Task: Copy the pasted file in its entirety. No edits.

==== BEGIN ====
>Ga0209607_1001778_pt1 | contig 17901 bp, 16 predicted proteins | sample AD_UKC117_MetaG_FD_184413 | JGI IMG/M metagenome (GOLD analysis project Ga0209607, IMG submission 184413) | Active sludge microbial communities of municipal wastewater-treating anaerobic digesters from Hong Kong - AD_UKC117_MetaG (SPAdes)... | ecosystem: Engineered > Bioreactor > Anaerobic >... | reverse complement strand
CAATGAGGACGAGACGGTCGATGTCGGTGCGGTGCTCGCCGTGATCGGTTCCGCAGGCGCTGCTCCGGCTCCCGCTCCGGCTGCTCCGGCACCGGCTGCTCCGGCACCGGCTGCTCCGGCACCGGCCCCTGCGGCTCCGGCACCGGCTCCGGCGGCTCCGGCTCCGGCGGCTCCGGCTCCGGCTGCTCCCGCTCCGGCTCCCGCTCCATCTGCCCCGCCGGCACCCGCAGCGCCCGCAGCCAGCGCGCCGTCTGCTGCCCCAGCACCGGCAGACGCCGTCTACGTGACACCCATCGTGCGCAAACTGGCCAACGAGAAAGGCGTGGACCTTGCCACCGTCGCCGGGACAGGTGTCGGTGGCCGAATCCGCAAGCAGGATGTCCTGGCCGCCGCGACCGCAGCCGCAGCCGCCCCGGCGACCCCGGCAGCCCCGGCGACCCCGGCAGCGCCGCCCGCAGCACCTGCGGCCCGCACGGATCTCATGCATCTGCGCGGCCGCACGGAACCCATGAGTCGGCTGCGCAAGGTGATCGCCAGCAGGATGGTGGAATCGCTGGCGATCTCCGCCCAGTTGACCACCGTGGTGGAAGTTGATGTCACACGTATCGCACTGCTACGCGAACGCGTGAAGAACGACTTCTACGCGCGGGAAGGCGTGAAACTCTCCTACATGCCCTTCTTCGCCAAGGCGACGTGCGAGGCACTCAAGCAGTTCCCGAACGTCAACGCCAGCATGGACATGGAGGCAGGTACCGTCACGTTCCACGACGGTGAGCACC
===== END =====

>Ga0209607_1001778_pt1 | contig 17901 bp, 16 predicted proteins | sample AD_UKC117_MetaG_FD_184413 | JGI IMG/M metagenome (GOLD analysis project Ga0209607, IMG submission 184413) | Active sludge microbial communities of municipal wastewater-treating anaerobic digesters from Hong Kong - AD_UKC117_MetaG (SPAdes)... | ecosystem: Engineered > Bioreactor > Anaerobic >... | reverse complement strand
CAATGAGGACGAGACGGTCGATGTCGGTGCGGTGCTCGCCGTGATCGGTTCCGCAGGCGCTGCTCCGGCTCCCGCTCCGGCTGCTCCGGCACCGGCTGCTCCGGCACCGGCTGCTCCGGCACCGGCCCCTGCGGCTCCGGCACCGGCTCCGGCGGCTCCGGCTCCGGCGGCTCCGGCTCCGGCTGCTCCCGCTCCGGCTCCCGCTCCATCTGCCCCGCCGGCACCCGCAGCGCCCGCAGCCAGCGCGCCGTCTGCTGCCCCAGCACCGGCAGACGCCGTCTACGTGACACCCATCGTGCGCAAACTGGCCAACGAGAAAGGCGTGGACCTTGCCACCGTCGCCGGGACAGGTGTCGGTGGCCGAATCCGCAAGCAGGATGTCCTGGCCGCCGCGACCGCAGCCGCAGCCGCCCCGGCGACCCCGGCAGCCCCGGCGACCCCGGCAGCGCCGCCCGCAGCACCTGCGGCCCGCACGGATCTCATGCATCTGCGCGGCCGCACGGAACCCATGAGTCGGCTGCGCAAGGTGATCGCCAGCAGGATGGTGGAATCGCTGGCGATCTCCGCCCAGTTGACCACCGTGGTGGAAGTTGATGTCACACGTATCGCACTGCTACGCGAACGCGTGAAGAACGACTTCTACGCGCGGGAAGGCGTGAAACTCTCCTACATGCCCTTCTTCGCCAAGGCGACGTGCGAGGCACTCAAGCAGTTCCCGAACGTCAACGCCAGCATGGACATGGAGGCAGGTACCGTCACGTTCCACGACGGTGAGCACC